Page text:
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The Buy-to-Let Mortgage:

A buy-to-let mortgage is a special type of mortgage introduced in 1996 and designed for property which you intend to rent out to tenants. This type of mortgage, introduced by the Association of Residential Letting Agents (ARLA) and supported by many of the leading financiers, has been extremely successful and has contributed to the rapid growth of the rental property market in the UK.

Typical 3 story Town Houses

The buy-to-let mortgage can be secured on your own home in the form of a "second charge" or, as is more likely, secured against the property you intend to let.

The buy-to-let is best viewed as a long-term investment which will provide you with an income and hopefully a capital gain over time. There's no absolute guarantee that the income from the property will cover your outgoings: letting expenses, void periods and mortgage repayments in the sort-term. Also, there's no guarantee your property will appreciate in value over the sort-term, though long-term property has always done well in this regard.

The amount of money you can borrow on a buy-to-let mortgage in linked to the value of the property and the rental income you can expect to receive. Known as the loan to value ratio (LTR) this will vary from lender to lender and the competition between them at the time, but most typically your lender may specify a maximum 85% loan to value ratio. This means you will need a deposit of at least 15% of the value of the property and ideally a rental income of between 20 and 30 percent higher than your monthly mortgage payment.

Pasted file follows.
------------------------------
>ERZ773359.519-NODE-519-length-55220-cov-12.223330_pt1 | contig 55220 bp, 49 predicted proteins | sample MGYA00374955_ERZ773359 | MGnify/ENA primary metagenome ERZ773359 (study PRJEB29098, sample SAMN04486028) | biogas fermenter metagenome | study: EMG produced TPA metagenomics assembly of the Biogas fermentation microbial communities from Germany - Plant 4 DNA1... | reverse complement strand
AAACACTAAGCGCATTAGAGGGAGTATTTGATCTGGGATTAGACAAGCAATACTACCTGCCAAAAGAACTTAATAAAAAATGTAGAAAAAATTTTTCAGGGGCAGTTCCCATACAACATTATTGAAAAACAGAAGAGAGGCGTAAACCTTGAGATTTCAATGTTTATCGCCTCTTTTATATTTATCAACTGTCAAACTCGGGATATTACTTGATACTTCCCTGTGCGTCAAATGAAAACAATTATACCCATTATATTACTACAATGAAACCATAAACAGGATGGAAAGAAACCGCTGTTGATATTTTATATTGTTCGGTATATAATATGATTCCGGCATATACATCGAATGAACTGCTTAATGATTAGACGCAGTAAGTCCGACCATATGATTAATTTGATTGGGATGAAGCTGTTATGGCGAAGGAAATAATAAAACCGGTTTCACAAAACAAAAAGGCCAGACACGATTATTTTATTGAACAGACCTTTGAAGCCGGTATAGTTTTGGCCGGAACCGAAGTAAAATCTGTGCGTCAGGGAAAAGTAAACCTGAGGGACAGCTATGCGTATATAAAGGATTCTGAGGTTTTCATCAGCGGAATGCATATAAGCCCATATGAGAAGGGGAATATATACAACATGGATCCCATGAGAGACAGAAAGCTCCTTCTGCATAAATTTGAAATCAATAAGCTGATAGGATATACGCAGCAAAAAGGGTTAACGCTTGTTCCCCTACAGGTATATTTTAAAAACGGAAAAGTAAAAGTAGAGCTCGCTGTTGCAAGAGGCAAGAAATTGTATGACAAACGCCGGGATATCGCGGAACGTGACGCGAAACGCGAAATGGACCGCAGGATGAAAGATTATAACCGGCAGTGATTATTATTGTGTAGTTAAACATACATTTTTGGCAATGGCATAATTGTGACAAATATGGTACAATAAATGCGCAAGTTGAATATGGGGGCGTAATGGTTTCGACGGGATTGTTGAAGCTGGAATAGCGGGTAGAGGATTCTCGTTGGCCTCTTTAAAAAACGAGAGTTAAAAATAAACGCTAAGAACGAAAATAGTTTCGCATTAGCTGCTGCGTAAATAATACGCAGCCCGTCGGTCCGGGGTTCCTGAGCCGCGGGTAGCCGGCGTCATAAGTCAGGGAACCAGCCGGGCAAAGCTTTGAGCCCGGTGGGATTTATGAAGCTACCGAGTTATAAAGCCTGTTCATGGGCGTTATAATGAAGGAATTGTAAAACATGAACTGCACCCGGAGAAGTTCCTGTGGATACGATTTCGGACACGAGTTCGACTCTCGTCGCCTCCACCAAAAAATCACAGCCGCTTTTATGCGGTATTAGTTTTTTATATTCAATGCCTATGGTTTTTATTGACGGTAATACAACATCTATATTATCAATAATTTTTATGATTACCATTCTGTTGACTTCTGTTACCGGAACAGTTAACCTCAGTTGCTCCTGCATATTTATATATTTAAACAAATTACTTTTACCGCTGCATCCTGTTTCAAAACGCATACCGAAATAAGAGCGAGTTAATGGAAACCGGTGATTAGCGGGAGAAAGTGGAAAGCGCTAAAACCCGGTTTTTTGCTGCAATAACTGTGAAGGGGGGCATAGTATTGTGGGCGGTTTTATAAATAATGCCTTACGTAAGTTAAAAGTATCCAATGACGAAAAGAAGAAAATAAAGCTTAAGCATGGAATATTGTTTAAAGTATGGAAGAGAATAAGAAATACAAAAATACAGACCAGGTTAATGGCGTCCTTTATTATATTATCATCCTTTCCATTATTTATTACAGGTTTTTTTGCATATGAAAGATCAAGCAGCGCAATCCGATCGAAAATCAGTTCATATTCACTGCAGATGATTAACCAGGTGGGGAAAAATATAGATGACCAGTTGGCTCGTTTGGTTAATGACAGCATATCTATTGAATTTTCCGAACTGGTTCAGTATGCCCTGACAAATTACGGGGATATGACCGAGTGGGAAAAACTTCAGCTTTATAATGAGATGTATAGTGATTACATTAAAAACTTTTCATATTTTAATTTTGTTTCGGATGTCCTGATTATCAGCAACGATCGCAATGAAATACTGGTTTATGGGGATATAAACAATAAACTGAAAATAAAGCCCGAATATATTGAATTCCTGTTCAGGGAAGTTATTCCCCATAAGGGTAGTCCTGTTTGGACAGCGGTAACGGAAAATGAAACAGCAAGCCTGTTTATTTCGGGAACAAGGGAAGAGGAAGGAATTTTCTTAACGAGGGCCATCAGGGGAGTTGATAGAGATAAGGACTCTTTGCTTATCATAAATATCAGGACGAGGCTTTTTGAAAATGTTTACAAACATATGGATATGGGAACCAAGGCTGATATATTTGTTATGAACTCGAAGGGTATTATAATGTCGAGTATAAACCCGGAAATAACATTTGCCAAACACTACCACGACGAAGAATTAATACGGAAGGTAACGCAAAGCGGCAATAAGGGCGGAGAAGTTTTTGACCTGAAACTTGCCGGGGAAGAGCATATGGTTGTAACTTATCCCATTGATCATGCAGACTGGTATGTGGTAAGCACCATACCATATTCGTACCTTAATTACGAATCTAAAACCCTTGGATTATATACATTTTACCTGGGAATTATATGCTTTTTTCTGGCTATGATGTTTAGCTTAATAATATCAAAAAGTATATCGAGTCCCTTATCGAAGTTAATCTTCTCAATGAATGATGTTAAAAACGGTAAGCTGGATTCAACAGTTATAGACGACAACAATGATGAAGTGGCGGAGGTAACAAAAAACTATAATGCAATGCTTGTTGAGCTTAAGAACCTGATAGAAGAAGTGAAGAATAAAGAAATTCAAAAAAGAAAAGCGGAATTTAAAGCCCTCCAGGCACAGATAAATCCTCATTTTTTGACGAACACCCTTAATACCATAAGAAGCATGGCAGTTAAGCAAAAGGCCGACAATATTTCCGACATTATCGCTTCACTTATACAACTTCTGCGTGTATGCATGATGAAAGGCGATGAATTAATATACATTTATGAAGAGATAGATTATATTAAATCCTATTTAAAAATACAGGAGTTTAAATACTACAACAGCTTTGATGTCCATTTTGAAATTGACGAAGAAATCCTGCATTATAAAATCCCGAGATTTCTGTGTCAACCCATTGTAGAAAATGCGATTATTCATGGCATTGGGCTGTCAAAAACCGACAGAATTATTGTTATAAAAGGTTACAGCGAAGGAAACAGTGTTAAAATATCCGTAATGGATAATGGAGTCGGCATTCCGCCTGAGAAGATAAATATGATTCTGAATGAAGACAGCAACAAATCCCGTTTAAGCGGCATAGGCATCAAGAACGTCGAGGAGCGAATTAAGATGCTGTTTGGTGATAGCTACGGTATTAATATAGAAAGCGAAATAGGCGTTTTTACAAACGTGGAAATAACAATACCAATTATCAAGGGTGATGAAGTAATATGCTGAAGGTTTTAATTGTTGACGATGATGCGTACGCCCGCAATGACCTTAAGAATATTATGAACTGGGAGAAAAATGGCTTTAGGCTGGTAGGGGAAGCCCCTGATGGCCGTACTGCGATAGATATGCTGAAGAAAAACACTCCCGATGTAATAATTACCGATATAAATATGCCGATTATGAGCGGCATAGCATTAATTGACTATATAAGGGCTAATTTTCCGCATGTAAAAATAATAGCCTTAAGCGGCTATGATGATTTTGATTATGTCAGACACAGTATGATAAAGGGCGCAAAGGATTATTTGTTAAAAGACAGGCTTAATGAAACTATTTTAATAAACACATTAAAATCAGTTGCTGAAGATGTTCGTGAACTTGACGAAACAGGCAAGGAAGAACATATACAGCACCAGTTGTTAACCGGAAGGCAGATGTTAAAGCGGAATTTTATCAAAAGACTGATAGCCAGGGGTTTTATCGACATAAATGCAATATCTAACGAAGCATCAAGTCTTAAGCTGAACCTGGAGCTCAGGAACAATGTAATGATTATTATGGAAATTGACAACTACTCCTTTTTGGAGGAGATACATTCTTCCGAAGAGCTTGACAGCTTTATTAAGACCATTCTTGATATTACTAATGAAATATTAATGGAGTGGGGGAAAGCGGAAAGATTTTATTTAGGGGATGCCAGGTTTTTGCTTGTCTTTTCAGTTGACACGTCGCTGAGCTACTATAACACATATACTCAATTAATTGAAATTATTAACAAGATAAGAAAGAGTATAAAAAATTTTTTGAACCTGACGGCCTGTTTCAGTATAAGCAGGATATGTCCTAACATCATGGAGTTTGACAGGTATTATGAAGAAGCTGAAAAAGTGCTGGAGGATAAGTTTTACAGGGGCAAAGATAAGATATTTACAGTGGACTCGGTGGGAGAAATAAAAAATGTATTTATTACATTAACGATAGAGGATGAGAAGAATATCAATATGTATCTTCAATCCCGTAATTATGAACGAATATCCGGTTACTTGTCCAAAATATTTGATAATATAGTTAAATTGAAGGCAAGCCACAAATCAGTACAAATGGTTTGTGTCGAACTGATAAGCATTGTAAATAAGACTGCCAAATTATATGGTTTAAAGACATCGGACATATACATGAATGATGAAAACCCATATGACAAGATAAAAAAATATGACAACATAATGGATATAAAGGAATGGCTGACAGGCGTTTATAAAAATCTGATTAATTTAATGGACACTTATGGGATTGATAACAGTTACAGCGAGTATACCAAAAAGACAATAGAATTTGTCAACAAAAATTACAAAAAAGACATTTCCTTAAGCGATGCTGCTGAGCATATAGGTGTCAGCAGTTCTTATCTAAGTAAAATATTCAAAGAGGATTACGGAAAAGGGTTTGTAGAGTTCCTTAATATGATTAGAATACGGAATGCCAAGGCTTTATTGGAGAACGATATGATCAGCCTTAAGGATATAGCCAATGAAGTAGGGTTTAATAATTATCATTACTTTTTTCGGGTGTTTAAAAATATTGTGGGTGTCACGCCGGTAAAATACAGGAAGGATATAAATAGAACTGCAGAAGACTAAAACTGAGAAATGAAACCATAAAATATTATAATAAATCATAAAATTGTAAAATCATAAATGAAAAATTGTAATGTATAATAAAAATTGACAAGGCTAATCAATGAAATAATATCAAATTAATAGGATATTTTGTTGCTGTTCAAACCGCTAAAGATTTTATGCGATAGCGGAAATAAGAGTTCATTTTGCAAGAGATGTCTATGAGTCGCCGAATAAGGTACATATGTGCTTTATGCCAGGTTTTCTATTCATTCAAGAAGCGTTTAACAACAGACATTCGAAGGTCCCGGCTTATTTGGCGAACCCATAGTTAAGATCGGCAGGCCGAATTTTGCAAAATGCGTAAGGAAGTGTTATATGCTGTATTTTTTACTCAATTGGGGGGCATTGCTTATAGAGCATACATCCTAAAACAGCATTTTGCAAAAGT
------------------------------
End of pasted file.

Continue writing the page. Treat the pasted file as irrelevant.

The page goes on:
Buy-to-let mortgages can take four different forms: (1) the repayment mortgage where you pay off some of the capital amount with each mortgage payment made, and (2) an interest only mortgage where you repay interest only and the capital borrowed stays the same. Many investors go for interest only mortgages but if you do, you should plan to pay off some of the capital whenever you can because house prices can go down as well as up. (3) a fixed rate mortgage, where you opt to pay a slightly higher fixed rate of interest and (4) a variable rate mortgage where the interest rate increases or decreases with changes in the bank rate.

Like all investments, buy-to-let properties have their risks. The secret is to take a long-term view and to develop a strategy which reduces your risks to a minimum.

What can go wrong? How can I deal with this?
Bad tenants are a risk all landlords take: they can damage the property, fail to pay rent and cause neighbour problems, so that you have to evict them. No income for months can cause severe cash-flow problems if you have only one property and high borrowings. Select your tenants very carefully and do credit checks and references. Make sure your paperwork, such as application forms and agreements, is in order so that eviction is a more efficient process, though it still takes time. Consider rental & legal costs insurance. Don't over-borrow. Save money by managing yourself.